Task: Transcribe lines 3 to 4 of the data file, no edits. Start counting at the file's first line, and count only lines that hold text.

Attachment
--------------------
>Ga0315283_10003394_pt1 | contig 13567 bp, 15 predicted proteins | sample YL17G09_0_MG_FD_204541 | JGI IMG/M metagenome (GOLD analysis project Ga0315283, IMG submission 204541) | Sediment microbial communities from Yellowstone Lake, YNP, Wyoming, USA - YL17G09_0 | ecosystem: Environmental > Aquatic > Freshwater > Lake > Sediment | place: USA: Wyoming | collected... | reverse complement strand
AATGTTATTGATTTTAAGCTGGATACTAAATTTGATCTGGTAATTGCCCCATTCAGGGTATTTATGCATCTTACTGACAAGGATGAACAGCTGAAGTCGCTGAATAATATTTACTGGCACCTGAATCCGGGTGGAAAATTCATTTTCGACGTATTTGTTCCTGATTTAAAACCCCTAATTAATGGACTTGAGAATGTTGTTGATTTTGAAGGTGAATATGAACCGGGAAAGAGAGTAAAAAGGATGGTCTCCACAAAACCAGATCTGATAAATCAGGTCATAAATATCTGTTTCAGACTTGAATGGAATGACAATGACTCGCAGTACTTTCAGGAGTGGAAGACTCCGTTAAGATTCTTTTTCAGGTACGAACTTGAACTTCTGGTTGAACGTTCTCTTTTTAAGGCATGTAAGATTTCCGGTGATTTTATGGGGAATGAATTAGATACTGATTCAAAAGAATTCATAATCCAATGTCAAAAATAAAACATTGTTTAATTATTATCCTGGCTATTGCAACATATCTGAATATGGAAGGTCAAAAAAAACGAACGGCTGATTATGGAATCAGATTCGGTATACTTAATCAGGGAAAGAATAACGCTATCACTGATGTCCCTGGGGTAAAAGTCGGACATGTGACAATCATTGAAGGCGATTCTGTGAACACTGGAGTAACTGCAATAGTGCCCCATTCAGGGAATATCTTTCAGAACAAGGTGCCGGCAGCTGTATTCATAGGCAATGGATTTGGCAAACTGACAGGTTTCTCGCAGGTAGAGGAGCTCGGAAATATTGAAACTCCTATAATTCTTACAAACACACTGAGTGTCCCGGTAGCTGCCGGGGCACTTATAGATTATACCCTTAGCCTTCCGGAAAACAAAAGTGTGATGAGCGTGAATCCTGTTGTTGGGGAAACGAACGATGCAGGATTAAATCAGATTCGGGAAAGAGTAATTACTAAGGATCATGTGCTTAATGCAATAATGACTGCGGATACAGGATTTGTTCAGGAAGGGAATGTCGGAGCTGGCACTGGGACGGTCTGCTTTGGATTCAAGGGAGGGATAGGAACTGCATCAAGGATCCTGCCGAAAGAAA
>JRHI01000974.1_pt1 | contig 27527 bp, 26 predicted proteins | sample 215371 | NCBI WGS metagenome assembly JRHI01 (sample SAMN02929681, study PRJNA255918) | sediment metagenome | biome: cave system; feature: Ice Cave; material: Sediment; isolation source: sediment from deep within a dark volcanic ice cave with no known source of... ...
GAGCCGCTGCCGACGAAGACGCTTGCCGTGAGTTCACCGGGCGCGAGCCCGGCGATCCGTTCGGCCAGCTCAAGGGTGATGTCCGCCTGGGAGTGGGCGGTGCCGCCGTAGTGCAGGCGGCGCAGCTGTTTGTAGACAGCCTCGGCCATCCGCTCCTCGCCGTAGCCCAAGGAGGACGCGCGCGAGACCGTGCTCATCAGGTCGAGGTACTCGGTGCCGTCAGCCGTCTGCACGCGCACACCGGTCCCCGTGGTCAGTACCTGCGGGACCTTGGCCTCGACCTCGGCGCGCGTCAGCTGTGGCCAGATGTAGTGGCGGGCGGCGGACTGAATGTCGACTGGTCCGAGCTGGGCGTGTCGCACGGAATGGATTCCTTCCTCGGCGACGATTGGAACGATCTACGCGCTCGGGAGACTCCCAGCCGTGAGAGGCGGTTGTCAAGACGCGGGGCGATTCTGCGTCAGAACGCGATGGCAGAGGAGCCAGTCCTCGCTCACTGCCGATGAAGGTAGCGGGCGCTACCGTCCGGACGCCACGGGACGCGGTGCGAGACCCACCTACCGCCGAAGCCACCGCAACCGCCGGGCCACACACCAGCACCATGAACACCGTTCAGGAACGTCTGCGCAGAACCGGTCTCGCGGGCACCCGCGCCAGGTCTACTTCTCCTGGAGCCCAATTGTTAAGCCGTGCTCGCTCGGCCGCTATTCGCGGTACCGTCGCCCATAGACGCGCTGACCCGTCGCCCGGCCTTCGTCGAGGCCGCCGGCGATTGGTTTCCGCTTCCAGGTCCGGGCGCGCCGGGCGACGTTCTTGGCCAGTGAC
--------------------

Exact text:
>JRHI01000974.1_pt1 | contig 27527 bp, 26 predicted proteins | sample 215371 | NCBI WGS metagenome assembly JRHI01 (sample SAMN02929681, study PRJNA255918) | sediment metagenome | biome: cave system; feature: Ice Cave; material: Sediment; isolation source: sediment from deep within a dark volcanic ice cave with no known source of... ...
GAGCCGCTGCCGACGAAGACGCTTGCCGTGAGTTCACCGGGCGCGAGCCCGGCGATCCGTTCGGCCAGCTCAAGGGTGATGTCCGCCTGGGAGTGGGCGGTGCCGCCGTAGTGCAGGCGGCGCAGCTGTTTGTAGACAGCCTCGGCCATCCGCTCCTCGCCGTAGCCCAAGGAGGACGCGCGCGAGACCGTGCTCATCAGGTCGAGGTACTCGGTGCCGTCAGCCGTCTGCACGCGCACACCGGTCCCCGTGGTCAGTACCTGCGGGACCTTGGCCTCGACCTCGGCGCGCGTCAGCTGTGGCCAGATGTAGTGGCGGGCGGCGGACTGAATGTCGACTGGTCCGAGCTGGGCGTGTCGCACGGAATGGATTCCTTCCTCGGCGACGATTGGAACGATCTACGCGCTCGGGAGACTCCCAGCCGTGAGAGGCGGTTGTCAAGACGCGGGGCGATTCTGCGTCAGAACGCGATGGCAGAGGAGCCAGTCCTCGCTCACTGCCGATGAAGGTAGCGGGCGCTACCGTCCGGACGCCACGGGACGCGGTGCGAGACCCACCTACCGCCGAAGCCACCGCAACCGCCGGGCCACACACCAGCACCATGAACACCGTTCAGGAACGTCTGCGCAGAACCGGTCTCGCGGGCACCCGCGCCAGGTCTACTTCTCCTGGAGCCCAATTGTTAAGCCGTGCTCGCTCGGCCGCTATTCGCGGTACCGTCGCCCATAGACGCGCTGACCCGTCGCCCGGCCTTCGTCGAGGCCGCCGGCGATTGGTTTCCGCTTCCAGGTCCGGGCGCGCCGGGCGACGTTCTTGGCCAGTGAC